Looking to stay connected in the land of windmills and tulips, canals and bitterballen?
The Netherlands has plenty of free Wi-fi in cafes, bars and even on the trains, but if you prefer your data to be mobile, the good news is that buying a local SIM card is easy and doesn’t have to be particularly expensive.
There are some big differences between vendors, however, and the top-up process isn’t always straightforward.
Here’s what you need to know.
There are three main cell networks in the Netherlands, operated by KPN, Vodafone and T-Mobile. KPN has the largest network, followed by Vodafone and T-Mobile, but its resellers offer better pricing for prepaid customers.
I tested with Lebara and Lycamobile SIMs, which both use the KPN network.
Purchasing either SIM card was extremely simple. I just walked into the nearest mobile phone shop with a Lycamobile or Lebara sign in the window, and had a working connection within a few minutes.
In both cases, the vendor activated the SIM for me, but as instructions are in both English and Dutch, you could probably do it yourself if necessary. You don’t need to be in a major city to buy a card — I picked up mine in Leiden and Utrecht, for instance.
Getting set up with a data package on Lebara was also straightforward — I just asked the vendor to add credit to my SIM after he activated it, and then texted the code WEB1GB to a given number.
It wasn’t as easy with Lycamobile, however. For reasons best known to itself the company operates a strange dual-pricing system, which essentially means you need to buy different packs for data versus calls and texts if you want a good deal.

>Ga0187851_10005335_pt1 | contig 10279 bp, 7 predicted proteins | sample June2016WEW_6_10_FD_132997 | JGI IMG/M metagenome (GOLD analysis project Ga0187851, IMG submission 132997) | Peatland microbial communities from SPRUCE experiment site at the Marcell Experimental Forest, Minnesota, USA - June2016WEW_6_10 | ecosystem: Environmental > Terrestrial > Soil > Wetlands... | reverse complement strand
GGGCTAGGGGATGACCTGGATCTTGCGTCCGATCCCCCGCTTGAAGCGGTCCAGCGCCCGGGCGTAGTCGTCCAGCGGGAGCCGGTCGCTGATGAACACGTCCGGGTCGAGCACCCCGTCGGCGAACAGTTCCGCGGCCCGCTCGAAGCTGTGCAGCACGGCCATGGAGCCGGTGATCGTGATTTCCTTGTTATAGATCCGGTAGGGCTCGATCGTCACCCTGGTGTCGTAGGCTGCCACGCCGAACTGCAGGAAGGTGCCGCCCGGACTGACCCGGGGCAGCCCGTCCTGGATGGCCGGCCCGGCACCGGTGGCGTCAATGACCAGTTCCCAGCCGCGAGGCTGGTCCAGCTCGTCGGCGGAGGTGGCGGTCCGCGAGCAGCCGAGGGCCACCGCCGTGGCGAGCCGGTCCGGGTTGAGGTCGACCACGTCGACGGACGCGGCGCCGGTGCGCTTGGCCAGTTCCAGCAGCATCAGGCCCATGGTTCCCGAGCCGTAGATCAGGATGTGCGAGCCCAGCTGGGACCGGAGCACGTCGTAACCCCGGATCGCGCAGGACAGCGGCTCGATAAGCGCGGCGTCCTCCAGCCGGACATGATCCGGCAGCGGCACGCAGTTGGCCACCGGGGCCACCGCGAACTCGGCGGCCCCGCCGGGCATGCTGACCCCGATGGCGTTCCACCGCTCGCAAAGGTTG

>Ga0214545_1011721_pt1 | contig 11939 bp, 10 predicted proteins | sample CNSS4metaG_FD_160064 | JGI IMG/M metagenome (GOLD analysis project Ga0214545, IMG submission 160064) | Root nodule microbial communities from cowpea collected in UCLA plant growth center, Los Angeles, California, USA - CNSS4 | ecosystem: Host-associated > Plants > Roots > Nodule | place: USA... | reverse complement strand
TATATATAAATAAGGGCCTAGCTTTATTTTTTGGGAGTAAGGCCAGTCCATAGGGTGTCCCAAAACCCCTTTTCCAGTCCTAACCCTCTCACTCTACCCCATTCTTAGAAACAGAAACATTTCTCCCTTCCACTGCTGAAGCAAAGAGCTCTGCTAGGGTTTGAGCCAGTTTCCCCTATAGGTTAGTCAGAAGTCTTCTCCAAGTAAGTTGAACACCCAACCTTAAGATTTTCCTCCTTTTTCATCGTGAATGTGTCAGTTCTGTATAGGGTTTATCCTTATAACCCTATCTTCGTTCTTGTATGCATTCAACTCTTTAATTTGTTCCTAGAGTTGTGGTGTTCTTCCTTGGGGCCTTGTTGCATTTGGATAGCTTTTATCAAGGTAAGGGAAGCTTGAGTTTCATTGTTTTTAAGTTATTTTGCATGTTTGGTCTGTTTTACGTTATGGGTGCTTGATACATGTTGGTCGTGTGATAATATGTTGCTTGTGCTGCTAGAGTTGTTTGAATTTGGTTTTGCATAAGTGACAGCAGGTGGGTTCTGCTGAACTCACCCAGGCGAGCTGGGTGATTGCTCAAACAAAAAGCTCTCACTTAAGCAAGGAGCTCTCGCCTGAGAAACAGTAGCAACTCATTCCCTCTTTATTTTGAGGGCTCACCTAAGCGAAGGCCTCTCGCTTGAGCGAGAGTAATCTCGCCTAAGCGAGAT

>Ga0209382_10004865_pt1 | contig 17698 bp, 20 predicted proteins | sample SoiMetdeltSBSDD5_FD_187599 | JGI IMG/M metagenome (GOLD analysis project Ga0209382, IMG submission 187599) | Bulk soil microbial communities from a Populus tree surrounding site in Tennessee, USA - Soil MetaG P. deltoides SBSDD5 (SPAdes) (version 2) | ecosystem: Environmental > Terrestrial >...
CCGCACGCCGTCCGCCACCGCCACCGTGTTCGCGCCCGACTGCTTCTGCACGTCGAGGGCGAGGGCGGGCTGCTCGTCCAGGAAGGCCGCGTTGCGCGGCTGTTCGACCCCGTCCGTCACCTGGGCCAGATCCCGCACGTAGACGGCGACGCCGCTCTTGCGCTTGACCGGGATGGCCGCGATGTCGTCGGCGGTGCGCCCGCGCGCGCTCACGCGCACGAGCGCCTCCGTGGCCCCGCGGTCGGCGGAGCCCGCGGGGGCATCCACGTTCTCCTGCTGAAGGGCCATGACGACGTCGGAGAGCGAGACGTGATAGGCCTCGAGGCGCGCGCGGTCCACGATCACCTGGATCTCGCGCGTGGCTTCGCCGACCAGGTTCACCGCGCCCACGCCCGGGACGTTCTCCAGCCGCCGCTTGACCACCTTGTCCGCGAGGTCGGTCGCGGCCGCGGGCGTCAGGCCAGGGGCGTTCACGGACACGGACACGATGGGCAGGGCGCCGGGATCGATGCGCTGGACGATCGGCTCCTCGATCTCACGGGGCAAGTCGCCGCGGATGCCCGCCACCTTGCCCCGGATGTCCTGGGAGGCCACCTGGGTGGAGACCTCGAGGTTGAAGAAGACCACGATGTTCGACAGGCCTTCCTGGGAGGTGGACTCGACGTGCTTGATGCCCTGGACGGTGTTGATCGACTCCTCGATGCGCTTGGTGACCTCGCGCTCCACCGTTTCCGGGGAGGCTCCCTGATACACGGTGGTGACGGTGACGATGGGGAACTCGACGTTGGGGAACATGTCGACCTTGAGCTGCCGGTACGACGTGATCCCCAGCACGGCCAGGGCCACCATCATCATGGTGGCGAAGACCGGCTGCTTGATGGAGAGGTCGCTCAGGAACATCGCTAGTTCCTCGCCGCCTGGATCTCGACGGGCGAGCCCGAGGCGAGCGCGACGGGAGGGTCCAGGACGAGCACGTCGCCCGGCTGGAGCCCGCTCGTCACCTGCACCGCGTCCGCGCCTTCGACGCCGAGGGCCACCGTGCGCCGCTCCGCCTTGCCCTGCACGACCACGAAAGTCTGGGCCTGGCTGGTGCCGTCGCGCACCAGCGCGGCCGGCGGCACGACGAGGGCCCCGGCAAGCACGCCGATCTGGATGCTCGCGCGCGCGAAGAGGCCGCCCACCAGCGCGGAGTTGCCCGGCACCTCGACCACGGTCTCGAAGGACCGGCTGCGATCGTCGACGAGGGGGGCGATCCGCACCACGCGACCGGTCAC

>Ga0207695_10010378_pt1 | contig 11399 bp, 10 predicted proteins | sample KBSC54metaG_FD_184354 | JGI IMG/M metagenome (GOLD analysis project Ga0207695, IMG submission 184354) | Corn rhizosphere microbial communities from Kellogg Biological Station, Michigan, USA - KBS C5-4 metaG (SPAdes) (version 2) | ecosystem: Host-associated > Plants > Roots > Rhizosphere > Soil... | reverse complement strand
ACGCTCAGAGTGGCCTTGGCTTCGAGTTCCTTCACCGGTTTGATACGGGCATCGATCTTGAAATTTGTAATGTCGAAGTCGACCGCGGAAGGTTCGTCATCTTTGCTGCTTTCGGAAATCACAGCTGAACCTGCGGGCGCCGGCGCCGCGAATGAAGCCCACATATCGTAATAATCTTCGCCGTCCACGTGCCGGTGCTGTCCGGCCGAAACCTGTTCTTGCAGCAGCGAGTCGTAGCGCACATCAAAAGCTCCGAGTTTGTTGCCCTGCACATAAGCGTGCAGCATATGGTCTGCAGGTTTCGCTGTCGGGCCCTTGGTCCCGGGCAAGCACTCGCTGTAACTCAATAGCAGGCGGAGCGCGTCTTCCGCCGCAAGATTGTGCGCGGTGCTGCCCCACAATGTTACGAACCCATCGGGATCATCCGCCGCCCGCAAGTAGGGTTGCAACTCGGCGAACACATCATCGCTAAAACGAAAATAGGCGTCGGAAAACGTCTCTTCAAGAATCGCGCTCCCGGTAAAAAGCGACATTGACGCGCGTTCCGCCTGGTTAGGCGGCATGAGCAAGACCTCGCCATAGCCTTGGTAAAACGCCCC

To make matters worse, none of the three places I tried in Leiden (two phone stores and a major supermarket) had data top-up packs available.
In the end, buying data credit online was the easiest and cheapest option. There was no problem using an international debit card to do this, and took a lot less time than walking around the shops!
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I paid a total of 20 euros for the Lebara SIM and 1GB of data — €10 for the SIM (with €5 of credit), and €10 for the data package.
Compared to the competition, that’s not a great deal. The Lycamobile SIM, for instance, cost 5 euros with the same amount of credit on it, and 5GB of 3G data was on special at the time, costing just €5. Those specials change all the time, so check what’s on offer before you commit.
You can buy top-ups almost anywhere you see a sign for Lycamobile or Lebara — which in the Netherlands, seems to be about every hundred metres.
Supermarkets, convenience stores, mobile phone stores and many others sell them, or you can buy online (at least with Lycamobile) and save yourself the hassle.
Coverage and Data Speeds
When it came to data speeds, Lebara was a total disappointment. Despite being on the KPN network which spans the entire country, I’d regularly see my phone struggling to maintain a data signal as it switched between HSPA+, 3G and Edge while standing in the centre of a major town or city.
I ran speed tests in Utrecht, Leiden, Amsterdam, Maastricht and The Hague, and never got a download speed above 1Mbps, or an upload speed of half that. Web pages would often timeout, or take minutes to load.
Given the higher cost and poor data speeds, I just can’t recommend using this company in the Netherlands.
Lycamobile was much better, although still not particularly fast. Speeds were similar to those shown in the screenshot below, regardless of where in the country I tested.
If your phone supports the right bands, you’ll get LTE coverage throughout the Netherlands with Lycamobile, but not Lebara. Note that you’ll need to buy a different data package, however — at the time it was €7.50 for 3GB, which still wasn’t a bad deal.